Read more about the history and meaning of the breast cancer pink ribbon.

Interested in learning more?


Publish Date: June 8, 2023


  1. So is there any reason that Breast cancer is like the main representation for cancer or like the pink Breast cancer ribbon why is that always the main symbol for cancer? And is there different types of certain cancers

  2. So is there any reason that Breast cancer is like the main representation for cancer or like the pink Breast cancer ribbon why is that always the main symbol for cancer? And is there different types of certain cancers?

  3. Breast, lung, skin, uterine and vaginal cancer have all affected members of my family. I was diagnosed with NETs (GI) in 2017 and am living with it everyday. I don’t see the zebra striped ribbon for this.

    • Hi Angel! It looks like March is National Kidney Month and the ribbon color for kidney disease awareness is green.

    • Hi Lorrie. We are sorry to hear that your mom is experiencing myelofibrosis. As a type of blood cancer, myelofibrosis is recognized during Blood Cancer Awareness Month in September and is signified with a red awareness ribbon.

  4. Gallbladder is the one that is Kelly green. The others are Jade or mix ribbons. I think Gallbladder should be added to your list here.

    • Hi Shana! Thanks for your comment. We are currently working on updating this page with more cancer awareness information. Gallbladder & bile duct cancer (February, Kelly green) is on our list of updates coming soon.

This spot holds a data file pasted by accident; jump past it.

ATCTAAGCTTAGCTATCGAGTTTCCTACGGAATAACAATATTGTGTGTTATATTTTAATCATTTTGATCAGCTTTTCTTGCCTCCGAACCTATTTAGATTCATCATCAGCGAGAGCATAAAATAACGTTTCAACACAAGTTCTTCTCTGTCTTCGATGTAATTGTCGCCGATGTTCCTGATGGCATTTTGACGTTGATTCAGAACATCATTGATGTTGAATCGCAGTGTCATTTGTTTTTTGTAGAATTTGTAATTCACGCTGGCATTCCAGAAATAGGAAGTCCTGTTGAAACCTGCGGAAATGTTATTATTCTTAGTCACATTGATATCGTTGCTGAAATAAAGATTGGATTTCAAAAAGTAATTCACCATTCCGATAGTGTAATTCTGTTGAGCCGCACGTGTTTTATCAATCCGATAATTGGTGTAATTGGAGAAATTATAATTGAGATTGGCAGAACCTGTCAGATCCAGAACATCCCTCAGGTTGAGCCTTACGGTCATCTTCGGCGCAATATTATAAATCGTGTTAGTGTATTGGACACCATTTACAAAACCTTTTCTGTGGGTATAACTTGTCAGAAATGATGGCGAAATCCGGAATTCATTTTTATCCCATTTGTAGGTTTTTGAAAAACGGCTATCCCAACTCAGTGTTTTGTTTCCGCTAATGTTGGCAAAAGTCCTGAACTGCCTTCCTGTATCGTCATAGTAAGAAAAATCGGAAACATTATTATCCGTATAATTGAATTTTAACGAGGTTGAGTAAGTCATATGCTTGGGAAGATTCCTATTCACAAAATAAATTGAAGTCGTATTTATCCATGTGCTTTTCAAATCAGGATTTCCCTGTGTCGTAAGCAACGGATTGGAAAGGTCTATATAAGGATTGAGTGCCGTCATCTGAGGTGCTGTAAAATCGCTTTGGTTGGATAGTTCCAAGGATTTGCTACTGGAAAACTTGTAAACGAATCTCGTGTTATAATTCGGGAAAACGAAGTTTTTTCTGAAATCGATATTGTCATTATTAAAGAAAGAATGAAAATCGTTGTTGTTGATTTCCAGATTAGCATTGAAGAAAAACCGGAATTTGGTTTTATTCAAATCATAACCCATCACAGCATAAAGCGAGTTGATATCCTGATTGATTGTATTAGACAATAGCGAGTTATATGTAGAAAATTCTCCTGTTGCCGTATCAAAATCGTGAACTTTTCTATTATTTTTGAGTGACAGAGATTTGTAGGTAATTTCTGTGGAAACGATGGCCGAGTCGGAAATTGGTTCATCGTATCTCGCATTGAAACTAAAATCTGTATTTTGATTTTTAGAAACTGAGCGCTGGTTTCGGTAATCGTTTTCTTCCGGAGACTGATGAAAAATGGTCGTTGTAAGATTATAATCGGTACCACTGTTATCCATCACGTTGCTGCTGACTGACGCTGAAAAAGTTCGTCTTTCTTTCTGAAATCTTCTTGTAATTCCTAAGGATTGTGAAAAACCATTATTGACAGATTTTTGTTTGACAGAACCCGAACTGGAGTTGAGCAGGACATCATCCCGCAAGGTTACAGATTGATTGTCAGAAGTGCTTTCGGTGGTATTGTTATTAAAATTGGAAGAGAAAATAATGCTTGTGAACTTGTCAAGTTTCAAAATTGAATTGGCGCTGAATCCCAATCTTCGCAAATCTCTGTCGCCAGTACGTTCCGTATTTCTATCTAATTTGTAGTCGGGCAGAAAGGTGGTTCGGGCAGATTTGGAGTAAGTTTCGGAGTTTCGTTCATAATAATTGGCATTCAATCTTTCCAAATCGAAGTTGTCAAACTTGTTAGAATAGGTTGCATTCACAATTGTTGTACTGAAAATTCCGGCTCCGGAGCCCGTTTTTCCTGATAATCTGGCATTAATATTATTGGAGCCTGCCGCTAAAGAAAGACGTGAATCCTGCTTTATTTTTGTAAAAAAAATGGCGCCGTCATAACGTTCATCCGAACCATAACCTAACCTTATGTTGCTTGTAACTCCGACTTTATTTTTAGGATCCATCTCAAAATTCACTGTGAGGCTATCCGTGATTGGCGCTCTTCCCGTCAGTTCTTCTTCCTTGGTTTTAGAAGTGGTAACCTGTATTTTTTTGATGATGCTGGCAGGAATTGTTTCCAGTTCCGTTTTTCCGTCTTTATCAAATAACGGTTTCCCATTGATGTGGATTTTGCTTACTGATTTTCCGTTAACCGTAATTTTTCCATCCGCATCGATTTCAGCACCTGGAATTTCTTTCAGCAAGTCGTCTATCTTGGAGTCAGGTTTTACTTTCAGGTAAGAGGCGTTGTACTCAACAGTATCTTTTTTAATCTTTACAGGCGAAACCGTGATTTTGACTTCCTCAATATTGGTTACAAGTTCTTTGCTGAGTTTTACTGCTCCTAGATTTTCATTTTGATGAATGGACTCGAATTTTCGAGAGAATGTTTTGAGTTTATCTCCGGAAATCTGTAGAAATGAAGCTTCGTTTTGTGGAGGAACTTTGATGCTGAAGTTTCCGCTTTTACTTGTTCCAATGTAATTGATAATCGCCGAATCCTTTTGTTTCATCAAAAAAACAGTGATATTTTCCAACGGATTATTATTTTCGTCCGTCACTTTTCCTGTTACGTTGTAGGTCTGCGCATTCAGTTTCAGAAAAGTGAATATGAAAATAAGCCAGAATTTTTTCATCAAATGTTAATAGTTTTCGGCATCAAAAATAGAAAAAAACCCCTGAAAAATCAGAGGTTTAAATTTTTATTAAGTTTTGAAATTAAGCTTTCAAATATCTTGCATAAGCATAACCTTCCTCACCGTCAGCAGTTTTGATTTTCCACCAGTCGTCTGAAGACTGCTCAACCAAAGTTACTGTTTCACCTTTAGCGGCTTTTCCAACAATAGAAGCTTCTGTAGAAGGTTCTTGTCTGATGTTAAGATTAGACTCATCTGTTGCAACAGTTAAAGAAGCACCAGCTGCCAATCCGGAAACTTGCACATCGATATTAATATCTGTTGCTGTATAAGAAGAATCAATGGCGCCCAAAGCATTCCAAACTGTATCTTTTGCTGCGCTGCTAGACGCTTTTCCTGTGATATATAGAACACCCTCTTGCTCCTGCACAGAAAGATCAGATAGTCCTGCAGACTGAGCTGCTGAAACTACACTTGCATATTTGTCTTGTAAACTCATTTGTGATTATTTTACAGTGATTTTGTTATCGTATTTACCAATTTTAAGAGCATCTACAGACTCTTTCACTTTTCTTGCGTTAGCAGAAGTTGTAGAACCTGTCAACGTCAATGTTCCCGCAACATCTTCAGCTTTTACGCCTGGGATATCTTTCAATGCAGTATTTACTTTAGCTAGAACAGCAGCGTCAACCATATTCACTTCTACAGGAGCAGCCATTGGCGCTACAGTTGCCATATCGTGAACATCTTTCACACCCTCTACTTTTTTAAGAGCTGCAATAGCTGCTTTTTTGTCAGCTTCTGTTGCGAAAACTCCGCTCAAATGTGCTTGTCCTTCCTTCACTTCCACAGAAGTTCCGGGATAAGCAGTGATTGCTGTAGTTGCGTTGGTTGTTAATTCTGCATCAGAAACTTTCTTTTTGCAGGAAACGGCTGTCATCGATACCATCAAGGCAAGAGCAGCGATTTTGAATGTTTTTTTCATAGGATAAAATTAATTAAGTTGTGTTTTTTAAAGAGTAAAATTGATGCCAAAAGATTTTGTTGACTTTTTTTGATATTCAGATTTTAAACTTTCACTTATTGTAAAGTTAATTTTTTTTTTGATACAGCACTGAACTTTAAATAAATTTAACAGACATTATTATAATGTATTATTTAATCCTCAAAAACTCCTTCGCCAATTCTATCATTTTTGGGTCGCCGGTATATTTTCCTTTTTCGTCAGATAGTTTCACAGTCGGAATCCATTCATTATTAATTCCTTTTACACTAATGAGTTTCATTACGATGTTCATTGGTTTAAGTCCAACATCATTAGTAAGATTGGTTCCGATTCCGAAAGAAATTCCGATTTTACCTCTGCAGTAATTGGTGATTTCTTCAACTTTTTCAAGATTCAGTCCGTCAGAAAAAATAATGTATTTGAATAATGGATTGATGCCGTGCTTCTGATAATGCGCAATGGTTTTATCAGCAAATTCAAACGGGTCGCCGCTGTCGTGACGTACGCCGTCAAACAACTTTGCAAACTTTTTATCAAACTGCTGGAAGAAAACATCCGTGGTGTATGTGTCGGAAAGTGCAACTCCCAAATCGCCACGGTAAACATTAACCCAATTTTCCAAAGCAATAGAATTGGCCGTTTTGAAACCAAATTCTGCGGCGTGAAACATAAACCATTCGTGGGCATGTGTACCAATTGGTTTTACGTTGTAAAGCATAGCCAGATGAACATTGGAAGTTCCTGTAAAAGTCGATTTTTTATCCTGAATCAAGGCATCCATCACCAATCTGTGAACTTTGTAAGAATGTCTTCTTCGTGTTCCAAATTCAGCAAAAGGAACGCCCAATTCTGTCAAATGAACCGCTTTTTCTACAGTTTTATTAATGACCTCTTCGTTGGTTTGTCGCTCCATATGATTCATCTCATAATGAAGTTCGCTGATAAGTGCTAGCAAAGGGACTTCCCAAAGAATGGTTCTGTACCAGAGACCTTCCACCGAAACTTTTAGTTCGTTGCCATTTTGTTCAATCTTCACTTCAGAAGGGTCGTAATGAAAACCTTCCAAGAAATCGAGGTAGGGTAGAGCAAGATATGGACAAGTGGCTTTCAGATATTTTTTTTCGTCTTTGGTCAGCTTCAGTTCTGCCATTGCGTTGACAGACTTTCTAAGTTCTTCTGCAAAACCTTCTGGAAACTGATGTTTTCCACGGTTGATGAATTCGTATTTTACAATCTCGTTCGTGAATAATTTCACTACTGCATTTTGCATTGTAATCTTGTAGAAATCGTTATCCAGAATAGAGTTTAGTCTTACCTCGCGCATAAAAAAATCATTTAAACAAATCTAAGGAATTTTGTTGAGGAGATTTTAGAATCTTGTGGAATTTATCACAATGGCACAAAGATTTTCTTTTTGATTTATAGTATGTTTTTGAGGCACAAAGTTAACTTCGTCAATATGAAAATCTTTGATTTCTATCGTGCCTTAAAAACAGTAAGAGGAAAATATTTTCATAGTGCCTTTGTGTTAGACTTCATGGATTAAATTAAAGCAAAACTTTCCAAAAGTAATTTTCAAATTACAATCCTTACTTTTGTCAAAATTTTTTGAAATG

• Hi Karen! Ovarian Cancer Awareness Month is in September and the awareness ribbon color is indeed teal. We are working on updating the list of cancer awareness months and ribbons on this page and hope to have it up soon!

    • Hi Sheila! Skin cancer awareness month, including melanoma, is marked in May and signified by a black ribbon.

    • Hi Karon! Appendix cancer does have an awareness month and ribbon. It is marked in August and is signified with an amber ribbon.

    • We are so sorry for the loss of your grandma, and are glad to hear that this information was helpful to you.

    • Hi Donna! Thanks for your comment and for pointing out that we are missing the thyroid cancer ribbon. We will get it added just as soon as we are able! In the meantime, thyroid cancer awareness month is September and is represented by a mulit-color pink, purple, and teal ribbon.

    • Multiple Myeloma Awareness Month is March, and the awareness ribbon color is burgundy.

    • Thanks for your question! The ribbon color for head, neck, and throat cancers, including laryngeal cancer, is two-tone burgundy and white. April is also Head and Neck Cancer Awareness Month.

    • Hi Jared! From our research, tattering of a cancer awareness ribbon doesn’t have an official meaning. It’s likely personal or design preference, depending on what the ribbon may mean to you personally.